Navitor Pharmaceuticals, Inc., the leader in the development of mTORC1-targeted therapeutics designed to help patients live longer and healthier lives, announced today the publication of a peer-reviewed article in the Nature journal Scientific Reports, detailing the discovery and characterization of NV-5138 as a potential therapy for treatment-resistant depression (TRD). NV-5138 is a first-in-class, orally-active small molecule that directly activates mTORC1, the gatekeeper of cellular metabolism and renewal, which is suppressed in the brain of people suffering from depression. NV-5138 is currently in Phase 1 development for the treatment of TRD, with top-line results expected in mid-2019.
The pharmacological modulation of the mTOR pathway holds promise in a wide range of therapeutic indications but to date, has almost exclusively centered on inhibitors. We have identified a novel, highly selective, orally bioavailable compound that activates mTORC1 in the brain. To our knowledge, this is the first selective mTORC1 activator targeting an amino acid sensor that is brain penetrant and achieves significant mTORC1 activation, said George P. Vlasuk, Ph.D., President and Chief Scientific Officer of Navitor.
Navitors scientific founder, David M. Sabatini, M.D., Ph.D., Professor of Biology at the Massachusetts Institute of Technology, Member of Whitehead Institute for Biomedical Research, and Investigator of the Howard Hughes Medical Institute, discovered and characterized sestrin1 and 2 proteins (sestrin), which function as cellular sensors for the amino acid leucine, a natural activator of the mTORC1 pathway. NV-5138 was designed by Navitor to specifically bind to sestrin and activate mTORC1. Unlike leucine, however, NV-5138 is able to effectively activate mTORC1 in the brain, which makes it uniquely suited to target disorders of the CNS where there is reduced mTORC1 pathway activity.
Dr. Sabatini commented, Translating the basic biological discoveries from my laboratory into practical opportunities to discover promising therapeutics is immensely gratifying. By mimicking the binding of leucine to sestrin to specifically activate mTORC1, NV-5138 provides validation for the rational targeting of key regulatory pathways upstream of mTORC1, an approach that offers the potential to unlock the full therapeutic potential of the mTOR pathway.
The article, title Discovery of NV-5138, the first selective Brain mTORC1 activator is published in the latest edition of the peer-reviewed journal Scientific Reports, an online, open access journal from the publishers of Nature, which publishes scientifically valid primary research from all areas of the natural and clinical sciences. The paper can be found at www.nature.com/articles/s41598-019-40693-5.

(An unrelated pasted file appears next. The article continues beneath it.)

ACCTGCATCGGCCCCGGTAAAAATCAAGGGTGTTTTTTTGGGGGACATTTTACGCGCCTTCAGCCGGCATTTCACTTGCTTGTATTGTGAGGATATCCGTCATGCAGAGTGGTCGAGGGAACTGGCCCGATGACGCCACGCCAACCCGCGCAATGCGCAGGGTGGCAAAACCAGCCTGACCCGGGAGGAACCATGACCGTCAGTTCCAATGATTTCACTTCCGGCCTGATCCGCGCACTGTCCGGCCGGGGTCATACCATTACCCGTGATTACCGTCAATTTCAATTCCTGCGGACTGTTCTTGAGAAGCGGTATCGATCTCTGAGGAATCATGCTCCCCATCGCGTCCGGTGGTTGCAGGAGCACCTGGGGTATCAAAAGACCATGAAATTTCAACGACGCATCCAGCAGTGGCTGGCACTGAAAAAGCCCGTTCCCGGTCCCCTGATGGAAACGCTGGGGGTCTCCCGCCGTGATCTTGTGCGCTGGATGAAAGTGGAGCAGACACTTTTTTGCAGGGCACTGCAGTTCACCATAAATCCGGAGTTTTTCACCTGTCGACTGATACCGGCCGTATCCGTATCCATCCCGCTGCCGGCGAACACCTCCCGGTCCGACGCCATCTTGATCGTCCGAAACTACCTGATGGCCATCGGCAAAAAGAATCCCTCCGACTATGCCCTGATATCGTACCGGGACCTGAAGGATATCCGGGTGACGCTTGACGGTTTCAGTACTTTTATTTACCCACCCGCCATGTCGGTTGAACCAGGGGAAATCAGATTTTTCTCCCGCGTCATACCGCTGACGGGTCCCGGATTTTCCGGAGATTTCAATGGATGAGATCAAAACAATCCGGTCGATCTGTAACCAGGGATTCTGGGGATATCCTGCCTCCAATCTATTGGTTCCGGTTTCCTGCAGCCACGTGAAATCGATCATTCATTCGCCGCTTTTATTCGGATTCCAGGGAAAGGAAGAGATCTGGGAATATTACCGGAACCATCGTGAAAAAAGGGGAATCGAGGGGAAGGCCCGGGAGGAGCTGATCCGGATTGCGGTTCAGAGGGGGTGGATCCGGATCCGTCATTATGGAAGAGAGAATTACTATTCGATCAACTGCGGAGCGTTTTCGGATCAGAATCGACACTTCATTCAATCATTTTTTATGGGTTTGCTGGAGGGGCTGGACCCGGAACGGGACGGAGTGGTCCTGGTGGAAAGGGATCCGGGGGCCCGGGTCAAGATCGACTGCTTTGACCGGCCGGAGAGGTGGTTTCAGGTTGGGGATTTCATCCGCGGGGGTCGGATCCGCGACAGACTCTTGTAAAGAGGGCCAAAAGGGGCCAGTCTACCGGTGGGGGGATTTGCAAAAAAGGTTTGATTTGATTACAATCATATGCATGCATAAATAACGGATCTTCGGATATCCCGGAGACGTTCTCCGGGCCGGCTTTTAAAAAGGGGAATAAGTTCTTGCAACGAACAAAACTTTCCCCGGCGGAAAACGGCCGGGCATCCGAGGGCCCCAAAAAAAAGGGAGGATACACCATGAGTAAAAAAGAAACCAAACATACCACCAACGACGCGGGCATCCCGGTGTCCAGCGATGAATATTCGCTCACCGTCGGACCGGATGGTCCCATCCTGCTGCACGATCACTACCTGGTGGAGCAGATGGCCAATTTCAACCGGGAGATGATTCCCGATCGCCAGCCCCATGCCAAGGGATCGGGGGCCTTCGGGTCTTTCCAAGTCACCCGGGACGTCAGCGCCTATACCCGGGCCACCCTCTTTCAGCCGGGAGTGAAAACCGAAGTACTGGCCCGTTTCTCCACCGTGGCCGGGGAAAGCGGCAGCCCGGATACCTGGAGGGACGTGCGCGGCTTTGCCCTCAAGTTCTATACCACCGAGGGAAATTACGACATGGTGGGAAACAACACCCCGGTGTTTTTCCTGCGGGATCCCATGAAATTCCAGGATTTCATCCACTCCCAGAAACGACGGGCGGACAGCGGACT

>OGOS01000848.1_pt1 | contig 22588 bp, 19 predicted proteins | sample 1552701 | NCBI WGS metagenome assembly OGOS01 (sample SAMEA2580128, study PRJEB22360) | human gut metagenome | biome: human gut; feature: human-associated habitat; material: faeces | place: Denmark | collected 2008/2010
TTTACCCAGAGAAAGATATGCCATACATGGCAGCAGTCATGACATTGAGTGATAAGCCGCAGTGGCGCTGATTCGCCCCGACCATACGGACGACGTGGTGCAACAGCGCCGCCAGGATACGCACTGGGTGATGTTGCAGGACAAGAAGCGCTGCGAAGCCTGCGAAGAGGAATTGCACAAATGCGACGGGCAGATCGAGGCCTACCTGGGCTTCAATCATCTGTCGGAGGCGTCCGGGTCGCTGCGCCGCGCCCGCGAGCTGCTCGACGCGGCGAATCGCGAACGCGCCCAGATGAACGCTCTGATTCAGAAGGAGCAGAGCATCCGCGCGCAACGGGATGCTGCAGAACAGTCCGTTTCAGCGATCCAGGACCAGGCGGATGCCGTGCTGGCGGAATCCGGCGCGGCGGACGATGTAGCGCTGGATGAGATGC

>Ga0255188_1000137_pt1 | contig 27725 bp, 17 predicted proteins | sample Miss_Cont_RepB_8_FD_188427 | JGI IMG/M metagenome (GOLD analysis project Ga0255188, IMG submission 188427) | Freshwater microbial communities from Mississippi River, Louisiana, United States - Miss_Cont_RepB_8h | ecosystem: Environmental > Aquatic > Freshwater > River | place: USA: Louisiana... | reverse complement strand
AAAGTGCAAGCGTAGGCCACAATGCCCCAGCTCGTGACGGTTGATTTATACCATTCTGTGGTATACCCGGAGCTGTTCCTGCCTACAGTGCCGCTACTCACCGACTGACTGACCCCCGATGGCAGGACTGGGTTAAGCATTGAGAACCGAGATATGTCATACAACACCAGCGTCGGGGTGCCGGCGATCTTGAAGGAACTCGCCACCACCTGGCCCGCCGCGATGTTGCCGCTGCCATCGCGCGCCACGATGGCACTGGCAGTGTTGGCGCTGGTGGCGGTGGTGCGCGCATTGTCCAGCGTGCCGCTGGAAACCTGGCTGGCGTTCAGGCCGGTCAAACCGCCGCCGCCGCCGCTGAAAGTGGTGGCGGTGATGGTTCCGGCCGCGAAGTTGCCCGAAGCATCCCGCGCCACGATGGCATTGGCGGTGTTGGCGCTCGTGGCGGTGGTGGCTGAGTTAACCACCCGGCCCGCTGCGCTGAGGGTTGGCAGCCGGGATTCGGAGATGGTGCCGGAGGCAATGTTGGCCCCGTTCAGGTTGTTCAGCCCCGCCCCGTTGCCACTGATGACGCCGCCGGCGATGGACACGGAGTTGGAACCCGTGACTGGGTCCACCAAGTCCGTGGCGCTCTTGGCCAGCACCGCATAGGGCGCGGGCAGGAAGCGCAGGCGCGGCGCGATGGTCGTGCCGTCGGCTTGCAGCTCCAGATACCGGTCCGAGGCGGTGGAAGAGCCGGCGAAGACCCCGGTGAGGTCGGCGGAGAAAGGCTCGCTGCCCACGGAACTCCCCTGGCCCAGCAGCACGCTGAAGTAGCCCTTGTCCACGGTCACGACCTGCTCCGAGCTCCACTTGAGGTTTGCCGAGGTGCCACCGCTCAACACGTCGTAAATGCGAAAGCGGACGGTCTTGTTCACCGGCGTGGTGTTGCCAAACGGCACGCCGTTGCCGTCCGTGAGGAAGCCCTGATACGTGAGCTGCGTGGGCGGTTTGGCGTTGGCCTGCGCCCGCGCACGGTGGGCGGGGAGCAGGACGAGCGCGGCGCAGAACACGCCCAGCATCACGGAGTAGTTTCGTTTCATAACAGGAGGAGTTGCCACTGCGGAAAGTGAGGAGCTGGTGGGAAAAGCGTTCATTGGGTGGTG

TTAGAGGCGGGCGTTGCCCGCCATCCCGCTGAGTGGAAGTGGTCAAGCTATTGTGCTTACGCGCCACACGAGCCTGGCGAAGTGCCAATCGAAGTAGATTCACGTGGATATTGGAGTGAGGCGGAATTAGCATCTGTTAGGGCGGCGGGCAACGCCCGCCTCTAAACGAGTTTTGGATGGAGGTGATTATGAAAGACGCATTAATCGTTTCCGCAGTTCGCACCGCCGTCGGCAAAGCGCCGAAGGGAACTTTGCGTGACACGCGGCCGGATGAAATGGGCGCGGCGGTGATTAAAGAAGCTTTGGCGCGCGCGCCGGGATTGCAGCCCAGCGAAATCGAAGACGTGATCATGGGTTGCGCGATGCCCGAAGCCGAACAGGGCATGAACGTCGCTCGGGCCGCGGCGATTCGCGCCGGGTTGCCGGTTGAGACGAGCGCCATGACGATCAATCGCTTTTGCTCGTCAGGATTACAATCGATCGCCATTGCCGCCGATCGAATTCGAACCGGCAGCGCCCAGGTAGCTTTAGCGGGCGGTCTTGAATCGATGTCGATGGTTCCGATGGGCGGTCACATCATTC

NV-5138 is an orally bioavailable, small molecule that directly and transiently activates mTORC1, the master modulator of cellular metabolism, which is often suppressed in the brain of patients suffering from depression. NV-5138 binds to and modulates sestrin, a newly discovered cellular sensor protein for the amino acid leucine, a potent natural activator of mTORC1. As opposed to many other organ systems like skeletal muscle, leucine is a poor activator of mTORC1 in the brain since it is principally used as a metabolic precursor for neurotransmitter and protein synthesis. NV-5138 was designed to avoid the metabolic fate of leucine in the brain and thus serves as an effective activator of mTORC1 in this tissue. Results from preclinical models demonstrate that oral administration of NV-5138 produces rapid upregulation of key synaptic proteins, synaptic remodeling in the prefrontal cortex and hippocampus, sustained antidepressant behavioral responses, cognitive improvements and compound-specific spectral power changes, as measured by quantitative electroencephalography (qEEG). Navitors strong intellectual property portfolio includes composition of matter patent protection for NV-5138 and related compounds.
mTORC1, or Complex 1 of the mechanistic target of rapamycin, activity governs the pace and ability of the cell to synthesize protein and other cellular components. Increased mTORC1 activity contributes to a broad array of diseases of aging by increasing protein misfolding and driving cellular stress, inflammation, and fibrosis. In other disease states such as severe depression, inadequate mTORC1 activity contributes to disease pathology by limiting energy utilization and protein synthesis, leading to impaired function. Multiple preclinical studies have shown that mTORC1 activation is required for the efficacy of many rapid-acting antidepressant compounds, including but not limited to modulators of the N-methyl-D-aspartic-acid (NMDA)-mediated signaling pathway like ketamine.1
Navitor Pharmaceuticals, Inc. is the leader in the development of mTORC1-targeted therapeutics designed to help patients live longer and healthier lives. The Companys proprietary platform enables true modulation of mTORC1, the gatekeeper of cellular metabolism and renewal, with the first-ever absolutely selective mTORC1 inhibition and the unique ability for mTORC1 activation. Navitors lead clinical-stage candidate, NV-5138, is a small molecule that directly activates mTORC1 and is being developed for treatment-resistant depression, with additional opportunities in cognition and memory. The Companys NÎ›Valog program, which provides unprecedented selectivity in mTORC1 inhibition, is initially targeting chronic kidney disease and has broad potential application for age-related diseases. For more information, please visit www.navitorpharma.com.
1. Zanos, P. et al., CNS Drugs. 2018; 32(3): 197-227